Image Credits: Campus Reform

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Free college, free healthcare, free handouts. Who doesn’t like free stuff? Politicians are constantly promising free things on the campaign trail. As a college graduate sitting on enough debt to buy a brand new SUV, I understand how appealing free things sound. Is this really achievable though?

We hear in the media how other countries offer free education to their citizens. I did some digging to find out how true those accusations are. When I researched “countries with free college,” I honestly was shocked to find that despite “free college” in Europe, the United States has the highest enrollment in secondary education in the world. I also found that there is no real correlation with free college and the number of people who graduate from college. The United States is in the top three countries to have the highest number of college graduates ages 24-34.

How are “free” things financially supported? There is no such thing as a free lunch. I took a look at a socialist country’s tax rate. Germany, one of the countries that offers free college, has a 47% tax rate. For every $1 you make, you would have to give 47 cents to the government. That, my friends, is not freedom. It gets even worse; Denmark has a 55% tax rate. A biweekly paycheck from a $100,000 salary would be $3,846. If that paycheck were taxed at 55% that check would go from $3,846 to $1,731, meaning over $2,115 per check is government tax! $2,115 per check could pay a nice chunk of a student loan every month as well as a nice apartment. Let me get this straight…I go to college, work my butt off to get good grades to keep my scholarship, work a part time job to pay utilities and rent, then once I graduate I have to give over half of my check to the government for them to decide what is best for me? How is that fair?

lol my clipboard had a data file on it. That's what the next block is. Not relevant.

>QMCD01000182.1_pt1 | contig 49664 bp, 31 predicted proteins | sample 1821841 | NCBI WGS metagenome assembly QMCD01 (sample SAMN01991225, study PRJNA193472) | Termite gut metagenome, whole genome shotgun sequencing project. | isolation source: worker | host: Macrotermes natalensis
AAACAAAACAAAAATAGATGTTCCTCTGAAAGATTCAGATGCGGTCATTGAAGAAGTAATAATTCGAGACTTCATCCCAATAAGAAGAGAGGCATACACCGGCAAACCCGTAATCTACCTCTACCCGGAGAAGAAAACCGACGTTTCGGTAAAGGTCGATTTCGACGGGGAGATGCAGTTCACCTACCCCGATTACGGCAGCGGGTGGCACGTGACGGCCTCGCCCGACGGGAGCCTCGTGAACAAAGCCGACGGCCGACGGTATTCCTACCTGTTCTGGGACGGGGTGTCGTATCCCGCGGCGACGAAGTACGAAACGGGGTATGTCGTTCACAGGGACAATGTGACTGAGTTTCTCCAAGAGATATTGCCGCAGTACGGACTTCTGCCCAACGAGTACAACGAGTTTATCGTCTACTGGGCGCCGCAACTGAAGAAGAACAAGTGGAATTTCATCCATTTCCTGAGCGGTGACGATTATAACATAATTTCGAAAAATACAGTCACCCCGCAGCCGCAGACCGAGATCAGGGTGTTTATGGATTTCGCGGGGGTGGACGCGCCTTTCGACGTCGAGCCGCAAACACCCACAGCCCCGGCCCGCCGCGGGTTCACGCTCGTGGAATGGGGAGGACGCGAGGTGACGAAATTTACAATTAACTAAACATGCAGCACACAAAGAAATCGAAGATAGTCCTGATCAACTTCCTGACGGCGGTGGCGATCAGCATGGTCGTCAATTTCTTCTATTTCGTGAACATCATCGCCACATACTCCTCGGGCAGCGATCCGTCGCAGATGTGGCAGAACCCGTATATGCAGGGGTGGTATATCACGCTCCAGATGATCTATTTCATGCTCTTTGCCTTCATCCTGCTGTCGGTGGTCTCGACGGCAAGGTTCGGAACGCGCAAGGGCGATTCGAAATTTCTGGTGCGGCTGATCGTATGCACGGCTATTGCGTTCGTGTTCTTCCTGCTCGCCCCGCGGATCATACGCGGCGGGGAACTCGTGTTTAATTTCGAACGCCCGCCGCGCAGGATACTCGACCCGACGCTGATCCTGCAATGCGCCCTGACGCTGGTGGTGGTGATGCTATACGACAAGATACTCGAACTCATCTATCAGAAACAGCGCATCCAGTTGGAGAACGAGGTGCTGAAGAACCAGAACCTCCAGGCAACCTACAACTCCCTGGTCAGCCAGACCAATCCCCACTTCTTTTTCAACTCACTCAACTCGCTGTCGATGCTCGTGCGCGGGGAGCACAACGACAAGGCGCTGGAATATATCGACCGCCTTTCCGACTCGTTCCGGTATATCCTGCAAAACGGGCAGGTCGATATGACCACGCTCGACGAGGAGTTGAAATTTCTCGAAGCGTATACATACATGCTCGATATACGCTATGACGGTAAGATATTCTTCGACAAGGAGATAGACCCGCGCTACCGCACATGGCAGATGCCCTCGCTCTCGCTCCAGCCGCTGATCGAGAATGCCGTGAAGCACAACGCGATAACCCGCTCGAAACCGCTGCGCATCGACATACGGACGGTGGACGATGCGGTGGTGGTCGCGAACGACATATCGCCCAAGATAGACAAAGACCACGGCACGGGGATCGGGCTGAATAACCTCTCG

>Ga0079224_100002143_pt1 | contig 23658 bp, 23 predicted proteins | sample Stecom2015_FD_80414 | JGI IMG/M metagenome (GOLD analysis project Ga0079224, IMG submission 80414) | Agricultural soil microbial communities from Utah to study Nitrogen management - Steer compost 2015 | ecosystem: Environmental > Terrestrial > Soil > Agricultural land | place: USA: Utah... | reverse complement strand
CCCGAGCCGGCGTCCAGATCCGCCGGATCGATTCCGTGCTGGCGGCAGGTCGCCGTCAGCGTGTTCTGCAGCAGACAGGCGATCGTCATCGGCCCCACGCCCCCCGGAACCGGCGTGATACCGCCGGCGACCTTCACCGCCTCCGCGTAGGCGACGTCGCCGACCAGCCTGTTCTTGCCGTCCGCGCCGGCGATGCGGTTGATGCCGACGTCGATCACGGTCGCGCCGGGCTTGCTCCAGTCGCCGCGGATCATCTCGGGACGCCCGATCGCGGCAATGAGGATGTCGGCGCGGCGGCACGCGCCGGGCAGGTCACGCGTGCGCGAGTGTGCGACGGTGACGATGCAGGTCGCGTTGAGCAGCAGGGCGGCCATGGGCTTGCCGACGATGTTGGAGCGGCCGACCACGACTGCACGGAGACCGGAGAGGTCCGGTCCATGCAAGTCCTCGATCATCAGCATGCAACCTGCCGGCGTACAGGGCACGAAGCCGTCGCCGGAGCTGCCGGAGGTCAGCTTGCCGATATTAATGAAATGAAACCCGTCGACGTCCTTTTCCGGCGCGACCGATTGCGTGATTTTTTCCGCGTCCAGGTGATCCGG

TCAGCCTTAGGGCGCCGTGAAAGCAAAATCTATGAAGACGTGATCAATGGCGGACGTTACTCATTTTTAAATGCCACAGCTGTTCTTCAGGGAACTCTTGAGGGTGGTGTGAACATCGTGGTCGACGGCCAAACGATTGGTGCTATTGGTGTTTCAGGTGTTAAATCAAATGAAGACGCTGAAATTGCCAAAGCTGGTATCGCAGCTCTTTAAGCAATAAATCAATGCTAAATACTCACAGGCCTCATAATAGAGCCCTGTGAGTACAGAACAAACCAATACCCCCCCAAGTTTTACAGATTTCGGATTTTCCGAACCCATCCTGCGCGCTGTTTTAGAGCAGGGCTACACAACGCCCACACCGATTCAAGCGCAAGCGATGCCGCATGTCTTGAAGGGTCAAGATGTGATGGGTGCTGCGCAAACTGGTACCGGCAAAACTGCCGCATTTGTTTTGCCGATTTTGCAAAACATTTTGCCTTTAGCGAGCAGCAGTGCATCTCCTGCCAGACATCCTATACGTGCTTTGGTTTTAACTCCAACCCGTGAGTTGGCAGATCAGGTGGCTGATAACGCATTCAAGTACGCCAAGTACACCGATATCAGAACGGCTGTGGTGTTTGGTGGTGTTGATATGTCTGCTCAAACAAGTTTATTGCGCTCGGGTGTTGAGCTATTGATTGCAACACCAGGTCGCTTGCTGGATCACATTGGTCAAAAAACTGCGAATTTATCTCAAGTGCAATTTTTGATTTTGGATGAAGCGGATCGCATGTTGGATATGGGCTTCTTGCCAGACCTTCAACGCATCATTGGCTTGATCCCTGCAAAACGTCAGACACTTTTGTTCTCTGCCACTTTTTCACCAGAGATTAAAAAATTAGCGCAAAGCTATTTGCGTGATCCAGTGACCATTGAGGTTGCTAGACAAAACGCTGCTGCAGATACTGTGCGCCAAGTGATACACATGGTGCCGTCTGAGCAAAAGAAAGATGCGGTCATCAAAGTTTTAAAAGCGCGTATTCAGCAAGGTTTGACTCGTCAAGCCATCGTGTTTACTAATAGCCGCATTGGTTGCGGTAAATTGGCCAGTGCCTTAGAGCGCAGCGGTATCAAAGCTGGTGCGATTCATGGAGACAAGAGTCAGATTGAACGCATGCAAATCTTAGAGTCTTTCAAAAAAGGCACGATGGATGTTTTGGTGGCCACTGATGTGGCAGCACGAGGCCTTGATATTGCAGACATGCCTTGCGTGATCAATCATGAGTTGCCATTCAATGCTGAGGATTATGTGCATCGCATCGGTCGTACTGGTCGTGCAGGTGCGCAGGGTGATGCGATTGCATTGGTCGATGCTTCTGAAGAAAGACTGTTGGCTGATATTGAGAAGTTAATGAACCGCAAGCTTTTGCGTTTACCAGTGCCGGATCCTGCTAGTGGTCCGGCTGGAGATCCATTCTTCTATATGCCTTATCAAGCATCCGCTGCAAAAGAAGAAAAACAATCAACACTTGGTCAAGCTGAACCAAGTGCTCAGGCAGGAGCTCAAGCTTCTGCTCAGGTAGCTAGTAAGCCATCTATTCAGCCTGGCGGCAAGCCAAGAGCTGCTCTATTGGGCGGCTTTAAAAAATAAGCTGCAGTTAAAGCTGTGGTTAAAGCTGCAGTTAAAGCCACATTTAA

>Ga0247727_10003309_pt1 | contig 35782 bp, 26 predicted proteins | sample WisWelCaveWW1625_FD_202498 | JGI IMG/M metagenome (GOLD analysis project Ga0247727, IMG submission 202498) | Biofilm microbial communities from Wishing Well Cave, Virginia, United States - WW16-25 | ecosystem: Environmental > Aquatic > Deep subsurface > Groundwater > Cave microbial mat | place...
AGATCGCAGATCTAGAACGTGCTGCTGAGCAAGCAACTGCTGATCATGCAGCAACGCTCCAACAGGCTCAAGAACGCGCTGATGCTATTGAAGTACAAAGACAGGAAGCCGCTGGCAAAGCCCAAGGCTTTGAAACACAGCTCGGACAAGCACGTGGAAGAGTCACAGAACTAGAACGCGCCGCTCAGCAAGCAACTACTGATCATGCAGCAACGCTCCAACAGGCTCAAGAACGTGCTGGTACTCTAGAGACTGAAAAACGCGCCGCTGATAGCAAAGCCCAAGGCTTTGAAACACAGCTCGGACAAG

We also are constantly hearing about “redistributing the wealth.” Let’s use Belgium as an example. Belgium has a 52% tax rate, but their GDP per capita (average income per person), is $37,800 per year compared to $49,800 in the U.S. (U.S. tax rate 39.60%). Also, Sweden with a tax rate of 56.9% has a $40,900 GDP per capita. There isn’t correlation between higher taxes and higher average income per person. The ideas of taxing Wall Street have been thrown around too. Let me remind everyone that the same Wall Street that everyone hates on is the same Wall Street that everyday middle class Americans invest their retirement savings in. Your 401K is invested in the stock market on Wall Street…I’ll save that for another article, though. Any way you look at it, the middle class will still pay for “free college.”

All in all, as nice as it would be to not have any student loans right now and driving a fully loaded SUV, I’m not willing to give up over 55% of my income to the government for them to spend and redistribute for me. Let’s vote with our brains in November and realize that these proposed “solutions” have many more consequences.

Tax Rate GDP per Capita % of College Degree ages 24-34
United States 39.60% $49,800 43%
Denmark 55.4% $37,800 39%
Finland 51.50% $36,300 39%
Sweden 56.9% $40,900 43%
Norway 39% $55,400 47%
Ireland 47% $41,300 42%
Canada 29% $43,100 57%
Belgium 52% $37,800 35%
France 50% $35,700 43%
Germany 47% $39,500 28%

Loyally,

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Sources
http://www.tradingeconomics.com/country-list/personal-income-tax-rate
http://www.indexmundi.com/factbook/countries
https://data.oecd.org/eduatt/adult-education-level.htm#indicator-chart